W3C home > Mailing lists > Public > public-canvas-api@w3.org > October to December 2011

Seeking out more InkML examples

From: Charles Pritchard <chuck@jumis.com>
Date: Thu, 27 Oct 2011 18:32:47 -0700
Message-ID: <4EAA063F.9050909@jumis.com>
To: Richard Schwerdtfeger <schwer@us.ibm.com>, franko@microsoft.com, chuck@jumis.com, jonas@sicking.cc, david.bolter@gmail.com, cyns@exchange.microsoft.com, public-html-a11y@w3.org, jbrewer@w3.org, public-canvas-api@w3.org, Deborah Dahl <dahl@conversational-technologies.com>
On 10/27/11 5:38 PM, Janina Sajka wrote:
> Richard Schwerdtfeger writes:
>> ... Janina please put a link to this
>> document in your canvas agenda for TPAC.
> That will be Monday in our HTML Issues segment at
> 15:30-17:00
> Note also that MMI is joining us immediately following, from 17:00-18:00.
> Among other things, they want to point us to some work on InkML in
> Canvas. Here's an excerpt from an email I received from Debbie Dahl
> about that:
> Date: Fri, 23 Sep 2011 11:00:24 -0400
> From: Deborah Dahl<dahl@conversational-technologies.com>
> As we discussed in the HCG call today, this is a link to the open source
> JavaScript InkML library, which was developed by Tom Underhill at
> Microsoft,
> one of the InkML editors -- http://inkml.codeplex.com/

I'm greatly encouraged by this development in InkML. Until now, I've not 
seen any other uses of InkML in Canvas/SVG.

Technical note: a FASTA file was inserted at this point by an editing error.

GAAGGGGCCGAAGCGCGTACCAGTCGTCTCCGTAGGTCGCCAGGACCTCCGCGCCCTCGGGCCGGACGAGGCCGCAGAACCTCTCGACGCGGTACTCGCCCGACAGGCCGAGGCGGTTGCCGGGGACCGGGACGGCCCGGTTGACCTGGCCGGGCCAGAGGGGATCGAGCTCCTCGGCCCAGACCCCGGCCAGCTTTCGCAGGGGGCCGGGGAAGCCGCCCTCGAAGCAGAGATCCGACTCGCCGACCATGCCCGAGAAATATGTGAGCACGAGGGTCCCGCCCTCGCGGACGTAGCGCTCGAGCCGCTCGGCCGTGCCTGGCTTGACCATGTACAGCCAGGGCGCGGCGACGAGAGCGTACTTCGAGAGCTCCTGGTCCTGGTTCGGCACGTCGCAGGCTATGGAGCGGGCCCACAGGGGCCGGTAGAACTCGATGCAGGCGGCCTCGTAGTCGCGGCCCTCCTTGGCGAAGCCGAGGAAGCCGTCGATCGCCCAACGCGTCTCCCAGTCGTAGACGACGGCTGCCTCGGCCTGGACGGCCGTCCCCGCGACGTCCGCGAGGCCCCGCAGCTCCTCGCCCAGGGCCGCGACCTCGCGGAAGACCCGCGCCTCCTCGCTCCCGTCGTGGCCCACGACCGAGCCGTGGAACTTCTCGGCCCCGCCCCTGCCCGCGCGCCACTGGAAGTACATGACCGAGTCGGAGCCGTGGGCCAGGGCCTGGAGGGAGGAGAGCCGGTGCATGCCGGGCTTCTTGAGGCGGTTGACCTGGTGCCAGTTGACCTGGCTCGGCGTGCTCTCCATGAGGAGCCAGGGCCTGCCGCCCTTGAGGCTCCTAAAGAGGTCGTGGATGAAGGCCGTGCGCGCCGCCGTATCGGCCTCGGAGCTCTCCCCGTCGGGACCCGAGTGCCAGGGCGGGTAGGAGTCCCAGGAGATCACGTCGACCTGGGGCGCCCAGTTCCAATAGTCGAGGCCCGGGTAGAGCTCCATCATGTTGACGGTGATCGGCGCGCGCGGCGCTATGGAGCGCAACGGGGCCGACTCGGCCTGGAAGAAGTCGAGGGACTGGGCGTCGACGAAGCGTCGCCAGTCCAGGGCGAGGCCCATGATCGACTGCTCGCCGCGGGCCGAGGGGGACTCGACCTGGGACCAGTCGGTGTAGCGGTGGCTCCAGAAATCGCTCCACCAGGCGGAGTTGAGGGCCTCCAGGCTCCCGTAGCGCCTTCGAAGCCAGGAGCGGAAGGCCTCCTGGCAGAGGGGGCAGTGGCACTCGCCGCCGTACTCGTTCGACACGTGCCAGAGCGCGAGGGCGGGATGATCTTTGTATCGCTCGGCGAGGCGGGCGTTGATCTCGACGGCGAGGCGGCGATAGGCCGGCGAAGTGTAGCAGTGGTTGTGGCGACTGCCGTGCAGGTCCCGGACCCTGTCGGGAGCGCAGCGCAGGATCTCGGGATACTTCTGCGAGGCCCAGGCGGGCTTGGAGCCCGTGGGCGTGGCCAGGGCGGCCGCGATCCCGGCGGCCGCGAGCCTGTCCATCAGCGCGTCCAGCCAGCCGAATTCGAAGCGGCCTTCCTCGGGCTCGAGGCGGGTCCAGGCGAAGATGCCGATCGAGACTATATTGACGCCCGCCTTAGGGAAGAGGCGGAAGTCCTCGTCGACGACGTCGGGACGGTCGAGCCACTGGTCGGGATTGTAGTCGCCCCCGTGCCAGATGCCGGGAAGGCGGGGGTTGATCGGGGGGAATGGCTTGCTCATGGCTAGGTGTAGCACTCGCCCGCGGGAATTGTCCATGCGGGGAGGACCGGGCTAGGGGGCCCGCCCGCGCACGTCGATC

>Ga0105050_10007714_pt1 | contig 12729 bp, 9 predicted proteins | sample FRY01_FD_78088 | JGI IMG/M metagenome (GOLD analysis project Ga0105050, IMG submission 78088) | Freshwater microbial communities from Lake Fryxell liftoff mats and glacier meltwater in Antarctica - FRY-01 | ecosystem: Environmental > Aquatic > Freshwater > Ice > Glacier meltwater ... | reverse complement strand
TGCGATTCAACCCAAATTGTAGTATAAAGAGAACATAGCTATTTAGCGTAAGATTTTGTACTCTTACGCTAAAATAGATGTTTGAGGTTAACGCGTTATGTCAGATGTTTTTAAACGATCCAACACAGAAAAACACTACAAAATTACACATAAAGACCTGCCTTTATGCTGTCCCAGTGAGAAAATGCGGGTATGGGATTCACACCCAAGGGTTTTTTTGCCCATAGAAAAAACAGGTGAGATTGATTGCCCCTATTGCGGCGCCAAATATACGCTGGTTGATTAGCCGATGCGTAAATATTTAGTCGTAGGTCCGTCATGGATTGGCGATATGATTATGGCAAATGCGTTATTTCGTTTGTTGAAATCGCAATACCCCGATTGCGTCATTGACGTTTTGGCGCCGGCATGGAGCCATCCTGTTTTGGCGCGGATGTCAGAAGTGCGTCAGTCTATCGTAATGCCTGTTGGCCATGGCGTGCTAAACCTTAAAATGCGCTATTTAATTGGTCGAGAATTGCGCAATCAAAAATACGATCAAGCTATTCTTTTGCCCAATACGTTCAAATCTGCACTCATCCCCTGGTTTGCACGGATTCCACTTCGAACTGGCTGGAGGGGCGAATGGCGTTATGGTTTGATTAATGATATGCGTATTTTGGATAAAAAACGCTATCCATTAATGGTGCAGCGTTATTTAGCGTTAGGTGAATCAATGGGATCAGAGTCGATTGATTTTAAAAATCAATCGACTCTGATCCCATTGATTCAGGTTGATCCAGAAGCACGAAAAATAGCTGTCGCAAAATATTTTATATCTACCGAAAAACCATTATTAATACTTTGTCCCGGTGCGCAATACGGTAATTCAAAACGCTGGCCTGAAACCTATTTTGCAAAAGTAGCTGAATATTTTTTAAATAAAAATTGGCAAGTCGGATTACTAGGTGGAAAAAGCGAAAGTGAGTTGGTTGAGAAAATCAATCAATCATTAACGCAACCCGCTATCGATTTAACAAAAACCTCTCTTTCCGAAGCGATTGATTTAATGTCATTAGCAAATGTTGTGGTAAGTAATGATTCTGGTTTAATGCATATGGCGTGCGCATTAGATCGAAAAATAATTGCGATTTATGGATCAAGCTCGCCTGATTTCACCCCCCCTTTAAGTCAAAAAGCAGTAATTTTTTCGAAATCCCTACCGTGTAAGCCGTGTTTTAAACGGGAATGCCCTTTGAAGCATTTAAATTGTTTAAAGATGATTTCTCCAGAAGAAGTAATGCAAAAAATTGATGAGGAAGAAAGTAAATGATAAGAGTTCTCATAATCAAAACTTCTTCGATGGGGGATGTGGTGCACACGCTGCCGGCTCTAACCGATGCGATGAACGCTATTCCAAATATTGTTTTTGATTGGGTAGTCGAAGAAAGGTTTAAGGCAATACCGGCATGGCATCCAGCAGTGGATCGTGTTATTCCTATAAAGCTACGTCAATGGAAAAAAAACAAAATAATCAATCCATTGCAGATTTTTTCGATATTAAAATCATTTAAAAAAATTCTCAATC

InkML is one of the primary use cases we have had for using Canvas in 
our own applications. We've found that using a radial gradient mask to 
create a fill pattern for fillRect is more visually pleasing than using 
lineTo commands. It's also far easier to use when pressure sensitivity 
is involved.

For small stroke sizes, fillRect, itself, works quite fine.

With the radial gradient mask we simply go from an opacity of 1 with a 
stop near the edge around .95 and ending the gradient stop with 0. That 
gives us a mask that we then composite onto a solid color (or 
pattern/other fill area).

 From that, we just use fillRect along the path, with close spacing.

This method is quite slow with SVG, as SVG lacks a replicate tag and so 
requires an excess of DOM nodes.
See David Dailey's proposal for a replicate tag:

We have worked with composting nice paths using catmull-rom 
simplification and path outlines, but that's a very different rendering 
technique. It's similar to what is shown in the Word example on codeplex.


Here's what we do in Canvas and SVG -- the basics of a pen stroke, more 
like [MS] Paint or [Adobe] Photoshop than [Adobe] Illustrator or [MS] Word:

<!-- brush -->
<mask id="currentBrushMask" maskContentUnits="objectBoundingBox">
<radialGradient id="currentBrushGrad" cx="50%" cy="50%" fx="50%" 
fy="50%" r="50%">
<stop offset="0%" style="stop-color: white; stop-opacity:1"/>
<stop offset="95%" id="brushHardness" style="stop-color: white; 
stop-opacity:0"/><!-- softness -->
<stop offset="100%" style="stop-color: white; stop-opacity:0"/>
<rect x="0" y="0" width="1" height="1" fill="url(#currentBrushGrad)"/>

<!-- when using the mask for a blue stroke -->
<rect id="brushFill" x="0" y="0" width="1000" height="1000" fill="blue" 


I encourage those participating on this list and/or attending TPAC to 
reply to this thread with any further use cases and/or examples of InkML 
+ SVG/Canvas profiles.

Received on Friday, 28 October 2011 01:33:16 UTC

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